John Conyers doesn’t live here and doesn’t say if he plans to move. But a big chunk of his voters ended up in this district when lines were redrawn.
Technically, Conyers now lives in the 14th District. But the man who once called himself “the Congressman from the Planet Earth” had to know he might have a hard time winning over West Bloomfield Township and Farmington Hills voters.In fact, there’s a real question as to whether he can win renomination at all. Recent years have been hard for Conyers, who will be 83 in May. He lost the chairmanship of the House Judiciary Committee after Republicans won control of the House in 2010.
His wife, Monica, a former Detroit Council member, pleaded guilty to conspiracy to commit bribery and is in federal prison in West Virginia.
Although nobody will say it openly, many whisper that Conyers may be past his prime. At a conference this summer to mark the Sept. 11 anniversary at the Arab-American National Museum in Dearborn, Conyers showed up and urged panelists to appreciate John Coltrane and Miles Davis. He then suggested they take a bus and come celebrate the anniversary of the Congressional Black Caucus.
Two black legislators who do live in the district say that, while they have great respect for Conyers, his time has passed.
State Sen. Bert Johnson, who lives in Highland Park, has a fairly unusual background for a politician. Now 38, he’s a family man who has won respect in both the state House and Senate. But when he was 20, he was doing time for armed robbery. “I don’t try to hide my past,” he says. “I was stupid and I was a follower.” Johnson says he read a lot in prison and turned his life around. He worked for a legislator and found politics was his calling.
He plans to tell voters that, although Conyers may be a national spokesman for black issues, they need a congressman focused on local needs.
“This is one of the poorest districts in the nation,” Johnson says. “They need someone who can fight to prevent mortgage foreclosures and work out ways to help the district.”
State Rep. Shanelle Jackson says she can do the same thing. “I’ve been an extremely effective legislator at a young age,” she says. She also needs a new job. At 31, she’s finishing her third two-year term in the Legislature — the maximum allowed under term limits.
She thinks being the only woman in the race may be a plus. State Sen. Glenn Anderson of Westland may have something else going for him. He’s the only suburban white candidate in a district that’s nearly half suburban and almost half white. Anderson, who turns 58 this month, says this isn’t about race, but rather “about effectiveness, and my No. 1 issue, the environment.” He worked on the line (Ford) for nearly 30 years, eventually getting elected to his local city council and moving on to the Legislature. “I’m more of a workhorse than a show horse,” he says.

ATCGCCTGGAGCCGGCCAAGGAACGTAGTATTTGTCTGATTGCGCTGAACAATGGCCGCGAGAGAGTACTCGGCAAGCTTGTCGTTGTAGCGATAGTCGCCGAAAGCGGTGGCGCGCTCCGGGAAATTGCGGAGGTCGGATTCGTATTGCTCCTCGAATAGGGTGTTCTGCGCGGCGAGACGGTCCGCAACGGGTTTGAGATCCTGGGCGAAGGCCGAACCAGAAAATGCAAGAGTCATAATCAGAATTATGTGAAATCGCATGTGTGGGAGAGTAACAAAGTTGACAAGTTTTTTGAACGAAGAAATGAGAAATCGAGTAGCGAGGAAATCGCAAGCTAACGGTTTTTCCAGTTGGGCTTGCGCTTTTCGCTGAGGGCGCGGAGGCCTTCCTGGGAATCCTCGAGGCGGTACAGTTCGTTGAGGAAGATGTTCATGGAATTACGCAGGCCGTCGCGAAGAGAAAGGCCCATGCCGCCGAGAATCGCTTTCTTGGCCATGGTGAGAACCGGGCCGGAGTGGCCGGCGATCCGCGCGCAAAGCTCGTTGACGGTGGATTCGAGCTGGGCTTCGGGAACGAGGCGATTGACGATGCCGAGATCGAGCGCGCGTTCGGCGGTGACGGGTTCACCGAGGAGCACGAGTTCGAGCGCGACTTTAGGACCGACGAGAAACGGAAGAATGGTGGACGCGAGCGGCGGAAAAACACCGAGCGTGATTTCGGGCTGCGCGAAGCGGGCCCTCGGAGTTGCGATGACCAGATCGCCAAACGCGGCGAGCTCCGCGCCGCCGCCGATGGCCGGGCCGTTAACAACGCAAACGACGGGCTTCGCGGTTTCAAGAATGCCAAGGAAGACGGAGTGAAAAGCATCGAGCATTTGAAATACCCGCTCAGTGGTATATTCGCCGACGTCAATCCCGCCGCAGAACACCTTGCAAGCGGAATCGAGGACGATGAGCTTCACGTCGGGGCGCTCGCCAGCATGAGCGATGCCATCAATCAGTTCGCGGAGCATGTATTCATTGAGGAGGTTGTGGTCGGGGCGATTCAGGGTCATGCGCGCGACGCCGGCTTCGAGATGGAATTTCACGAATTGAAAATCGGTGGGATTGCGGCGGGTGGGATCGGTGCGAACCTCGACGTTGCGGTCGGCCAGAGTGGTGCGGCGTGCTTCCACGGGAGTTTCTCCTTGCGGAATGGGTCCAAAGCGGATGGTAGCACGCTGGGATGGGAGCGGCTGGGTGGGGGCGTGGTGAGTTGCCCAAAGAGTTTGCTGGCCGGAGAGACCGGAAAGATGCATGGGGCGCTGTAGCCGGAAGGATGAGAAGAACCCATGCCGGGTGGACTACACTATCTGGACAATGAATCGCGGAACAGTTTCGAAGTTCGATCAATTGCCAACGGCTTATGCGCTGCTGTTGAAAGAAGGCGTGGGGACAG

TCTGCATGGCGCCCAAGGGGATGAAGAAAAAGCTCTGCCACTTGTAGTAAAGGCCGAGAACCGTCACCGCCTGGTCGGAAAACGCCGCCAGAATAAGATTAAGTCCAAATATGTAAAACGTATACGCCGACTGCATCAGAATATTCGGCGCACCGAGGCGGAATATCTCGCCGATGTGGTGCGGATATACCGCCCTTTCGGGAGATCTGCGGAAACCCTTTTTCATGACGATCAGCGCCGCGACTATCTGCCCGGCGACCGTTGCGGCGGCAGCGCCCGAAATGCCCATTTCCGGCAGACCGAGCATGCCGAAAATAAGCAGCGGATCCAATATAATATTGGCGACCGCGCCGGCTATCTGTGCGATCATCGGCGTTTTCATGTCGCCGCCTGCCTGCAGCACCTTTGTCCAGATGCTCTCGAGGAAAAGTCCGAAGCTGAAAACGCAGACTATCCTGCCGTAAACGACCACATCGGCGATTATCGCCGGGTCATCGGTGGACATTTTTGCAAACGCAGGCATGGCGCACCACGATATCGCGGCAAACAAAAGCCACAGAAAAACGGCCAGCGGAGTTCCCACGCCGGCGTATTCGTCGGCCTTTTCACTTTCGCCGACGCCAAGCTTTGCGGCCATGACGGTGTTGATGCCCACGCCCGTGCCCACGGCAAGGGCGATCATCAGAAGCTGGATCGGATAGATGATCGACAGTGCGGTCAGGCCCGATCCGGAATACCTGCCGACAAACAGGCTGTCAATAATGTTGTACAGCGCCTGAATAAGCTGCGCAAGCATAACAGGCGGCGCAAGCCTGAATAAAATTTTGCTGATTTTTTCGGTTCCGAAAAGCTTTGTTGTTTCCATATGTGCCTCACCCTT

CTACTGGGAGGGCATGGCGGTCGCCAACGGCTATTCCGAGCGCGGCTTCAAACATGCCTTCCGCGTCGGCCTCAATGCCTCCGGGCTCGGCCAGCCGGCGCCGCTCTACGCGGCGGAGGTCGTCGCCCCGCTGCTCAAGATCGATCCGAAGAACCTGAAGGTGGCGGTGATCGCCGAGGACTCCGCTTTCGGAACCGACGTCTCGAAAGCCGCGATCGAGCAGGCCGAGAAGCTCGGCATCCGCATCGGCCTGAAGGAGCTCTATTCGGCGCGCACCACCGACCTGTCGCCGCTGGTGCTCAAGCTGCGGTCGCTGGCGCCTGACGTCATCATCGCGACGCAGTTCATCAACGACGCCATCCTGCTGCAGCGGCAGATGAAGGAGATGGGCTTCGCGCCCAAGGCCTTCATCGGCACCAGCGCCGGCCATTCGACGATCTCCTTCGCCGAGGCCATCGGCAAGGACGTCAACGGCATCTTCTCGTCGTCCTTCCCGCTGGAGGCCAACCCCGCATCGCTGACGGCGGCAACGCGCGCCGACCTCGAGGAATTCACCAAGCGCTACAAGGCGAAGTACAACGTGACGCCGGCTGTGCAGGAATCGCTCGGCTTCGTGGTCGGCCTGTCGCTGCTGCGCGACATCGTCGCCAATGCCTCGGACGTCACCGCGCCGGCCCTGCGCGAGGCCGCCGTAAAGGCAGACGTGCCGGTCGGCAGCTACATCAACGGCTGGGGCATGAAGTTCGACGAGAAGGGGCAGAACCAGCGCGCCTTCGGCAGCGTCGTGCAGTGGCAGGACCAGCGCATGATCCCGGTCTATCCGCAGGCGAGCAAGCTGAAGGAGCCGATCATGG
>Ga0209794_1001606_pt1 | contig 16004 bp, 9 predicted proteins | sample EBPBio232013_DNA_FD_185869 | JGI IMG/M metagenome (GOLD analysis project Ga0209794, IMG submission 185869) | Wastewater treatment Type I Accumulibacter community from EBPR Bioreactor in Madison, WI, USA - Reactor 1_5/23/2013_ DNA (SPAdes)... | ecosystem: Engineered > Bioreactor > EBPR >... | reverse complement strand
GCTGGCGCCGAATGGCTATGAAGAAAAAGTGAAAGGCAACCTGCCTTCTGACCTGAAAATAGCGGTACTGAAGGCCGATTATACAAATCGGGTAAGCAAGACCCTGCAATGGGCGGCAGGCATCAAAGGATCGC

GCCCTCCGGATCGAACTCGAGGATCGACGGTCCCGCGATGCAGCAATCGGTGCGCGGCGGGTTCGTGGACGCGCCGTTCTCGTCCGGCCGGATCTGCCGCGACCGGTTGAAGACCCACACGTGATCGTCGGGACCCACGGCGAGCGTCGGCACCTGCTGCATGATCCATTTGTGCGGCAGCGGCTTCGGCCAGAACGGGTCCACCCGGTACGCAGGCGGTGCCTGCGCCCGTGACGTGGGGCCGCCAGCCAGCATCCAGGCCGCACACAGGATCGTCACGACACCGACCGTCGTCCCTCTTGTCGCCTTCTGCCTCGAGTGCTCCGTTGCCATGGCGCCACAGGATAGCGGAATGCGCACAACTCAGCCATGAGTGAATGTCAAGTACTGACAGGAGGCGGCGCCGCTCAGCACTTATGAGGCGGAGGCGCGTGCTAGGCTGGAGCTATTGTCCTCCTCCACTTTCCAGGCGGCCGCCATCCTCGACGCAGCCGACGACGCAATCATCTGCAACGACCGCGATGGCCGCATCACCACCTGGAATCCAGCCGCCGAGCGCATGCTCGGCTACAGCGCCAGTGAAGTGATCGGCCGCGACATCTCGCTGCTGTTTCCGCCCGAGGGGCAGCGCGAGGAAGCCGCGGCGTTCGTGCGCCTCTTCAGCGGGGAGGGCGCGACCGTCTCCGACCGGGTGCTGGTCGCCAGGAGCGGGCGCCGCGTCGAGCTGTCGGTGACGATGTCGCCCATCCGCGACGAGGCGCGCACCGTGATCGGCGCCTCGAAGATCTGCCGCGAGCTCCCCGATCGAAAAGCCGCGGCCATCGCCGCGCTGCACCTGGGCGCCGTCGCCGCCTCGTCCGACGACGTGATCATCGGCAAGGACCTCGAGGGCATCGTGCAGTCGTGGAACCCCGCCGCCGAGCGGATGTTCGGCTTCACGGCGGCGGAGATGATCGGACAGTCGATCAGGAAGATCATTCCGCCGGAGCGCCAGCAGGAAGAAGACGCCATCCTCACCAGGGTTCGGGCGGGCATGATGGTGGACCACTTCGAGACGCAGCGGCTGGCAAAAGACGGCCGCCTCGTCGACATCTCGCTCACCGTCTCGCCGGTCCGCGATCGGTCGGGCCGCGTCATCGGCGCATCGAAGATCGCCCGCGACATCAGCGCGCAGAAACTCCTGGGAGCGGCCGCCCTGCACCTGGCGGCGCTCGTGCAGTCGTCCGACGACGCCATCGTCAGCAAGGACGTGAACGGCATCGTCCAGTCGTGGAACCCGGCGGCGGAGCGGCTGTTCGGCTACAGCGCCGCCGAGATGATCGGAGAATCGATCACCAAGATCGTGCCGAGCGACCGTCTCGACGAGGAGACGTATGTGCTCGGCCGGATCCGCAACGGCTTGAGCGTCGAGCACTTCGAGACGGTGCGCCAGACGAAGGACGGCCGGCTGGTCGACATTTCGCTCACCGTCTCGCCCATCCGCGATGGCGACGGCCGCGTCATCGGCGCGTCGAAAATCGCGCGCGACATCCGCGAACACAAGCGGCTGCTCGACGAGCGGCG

If his candidacy gets solid support outside Detroit, he could win.
THE 14TH DISTRICT
Hansen Clarke and Gary Peters are political orphans. Technically, each is “running away from home,” thanks to redistricting. Peters was put in the same district as U.S. Rep. Sandy Levin, a fixture in state politics since running for governor in 1970.
Take him on in a primary? Not appealing.
Equally unappealing for Clarke was the prospect of staying in the crowded pool of the 13th District.
Peters thinks he has an edge in the 14th. In the ’90s, he represented part of the Oakland County portion of the newly drawn area. He touts his efforts to help save the auto companies, and his financial expertise (he had a long career with Merrill Lynch and PaineWebber). But he’s not a charismatic speaker. Some Democrats still blame him for running a terrible campaign and losing a race for attorney general in 2002.
Conversely, Clarke comes across as engaging, cheerful, and mercurial — a man who says, “the old politics are dead and we need entirely new solutions.” One big idea: persuading the federal government to put any tax money collected from Detroit in a special fund that would be used to rebuild the city.”
Peters snorts at that, and while it may have no chance of passage, the idea may appeal to voters. Clarke likes to note he managed to go around the leadership and persuade a bipartisan coalition to restore Homeland Security funding for Detroit.
If Peters has a fundraising edge, the Clarke family may have ethnic diversity cornered. The congressman’s wife, Choi Palms-Cohen Clarke, was a Korean orphan who was adopted by a Jewish father, a Roman Catholic mother, and later became a jazz singer.
The couple tied the knot (both for the first time) after one date. Today, she has thrown herself into her husband’s campaign. (Peters’ wife, Colleen Ochoa, and their three children have long been active in his campaigns.) However these races turn out, they will be interesting. The tragedy: in the 14th District, especially, a fairly young career will be cut short.
Meanwhile, the Detroit-area delegation includes two other Democrats, John Dingell and Sander Levin, both well into their 80s and expected to face no significant opposition.
Regardless of boundary lines, sooner or later, there will be generational change.